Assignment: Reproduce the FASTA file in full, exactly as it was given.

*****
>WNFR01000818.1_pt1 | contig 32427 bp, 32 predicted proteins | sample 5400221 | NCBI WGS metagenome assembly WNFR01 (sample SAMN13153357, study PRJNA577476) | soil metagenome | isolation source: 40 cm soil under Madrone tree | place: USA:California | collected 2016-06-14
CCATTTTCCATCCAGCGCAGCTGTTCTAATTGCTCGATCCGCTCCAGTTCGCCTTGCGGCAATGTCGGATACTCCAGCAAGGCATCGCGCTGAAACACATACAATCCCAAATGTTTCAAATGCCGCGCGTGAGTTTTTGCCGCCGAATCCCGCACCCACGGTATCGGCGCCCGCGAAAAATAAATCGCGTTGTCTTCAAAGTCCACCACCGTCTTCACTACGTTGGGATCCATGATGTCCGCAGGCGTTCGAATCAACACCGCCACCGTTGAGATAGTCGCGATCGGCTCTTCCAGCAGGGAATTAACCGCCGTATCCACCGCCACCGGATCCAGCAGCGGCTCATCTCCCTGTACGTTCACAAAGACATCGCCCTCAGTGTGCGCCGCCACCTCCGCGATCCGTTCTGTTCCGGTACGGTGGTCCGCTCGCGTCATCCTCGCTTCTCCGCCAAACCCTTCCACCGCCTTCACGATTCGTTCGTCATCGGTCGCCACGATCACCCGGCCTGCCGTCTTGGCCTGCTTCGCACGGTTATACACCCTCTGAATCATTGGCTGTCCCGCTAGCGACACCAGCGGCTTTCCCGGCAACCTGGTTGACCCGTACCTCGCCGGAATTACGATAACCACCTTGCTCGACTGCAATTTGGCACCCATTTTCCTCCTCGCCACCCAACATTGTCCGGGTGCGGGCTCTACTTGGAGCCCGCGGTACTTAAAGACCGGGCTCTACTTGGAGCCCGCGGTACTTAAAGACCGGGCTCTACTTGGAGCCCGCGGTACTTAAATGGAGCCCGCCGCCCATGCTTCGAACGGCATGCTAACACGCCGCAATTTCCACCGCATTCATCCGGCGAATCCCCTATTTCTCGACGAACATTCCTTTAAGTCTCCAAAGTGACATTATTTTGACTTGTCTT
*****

>WNFR01000818.1_pt1 | contig 32427 bp, 32 predicted proteins | sample 5400221 | NCBI WGS metagenome assembly WNFR01 (sample SAMN13153357, study PRJNA577476) | soil metagenome | isolation source: 40 cm soil under Madrone tree | place: USA:California | collected 2016-06-14
CCATTTTCCATCCAGCGCAGCTGTTCTAATTGCTCGATCCGCTCCAGTTCGCCTTGCGGCAATGTCGGATACTCCAGCAAGGCATCGCGCTGAAACACATACAATCCCAAATGTTTCAAATGCCGCGCGTGAGTTTTTGCCGCCGAATCCCGCACCCACGGTATCGGCGCCCGCGAAAAATAAATCGCGTTGTCTTCAAAGTCCACCACCGTCTTCACTACGTTGGGATCCATGATGTCCGCAGGCGTTCGAATCAACACCGCCACCGTTGAGATAGTCGCGATCGGCTCTTCCAGCAGGGAATTAACCGCCGTATCCACCGCCACCGGATCCAGCAGCGGCTCATCTCCCTGTACGTTCACAAAGACATCGCCCTCAGTGTGCGCCGCCACCTCCGCGATCCGTTCTGTTCCGGTACGGTGGTCCGCTCGCGTCATCCTCGCTTCTCCGCCAAACCCTTCCACCGCCTTCACGATTCGTTCGTCATCGGTCGCCACGATCACCCGGCCTGCCGTCTTGGCCTGCTTCGCACGGTTATACACCCTCTGAATCATTGGCTGTCCCGCTAGCGACACCAGCGGCTTTCCCGGCAACCTGGTTGACCCGTACCTCGCCGGAATTACGATAACCACCTTGCTCGACTGCAATTTGGCACCCATTTTCCTCCTCGCCACCCAACATTGTCCGGGTGCGGGCTCTACTTGGAGCCCGCGGTACTTAAAGACCGGGCTCTACTTGGAGCCCGCGGTACTTAAAGACCGGGCTCTACTTGGAGCCCGCGGTACTTAAATGGAGCCCGCCGCCCATGCTTCGAACGGCATGCTAACACGCCGCAATTTCCACCGCATTCATCCGGCGAATCCCCTATTTCTCGACGAACATTCCTTTAAGTCTCCAAAGTGACATTATTTTGACTTGTCTT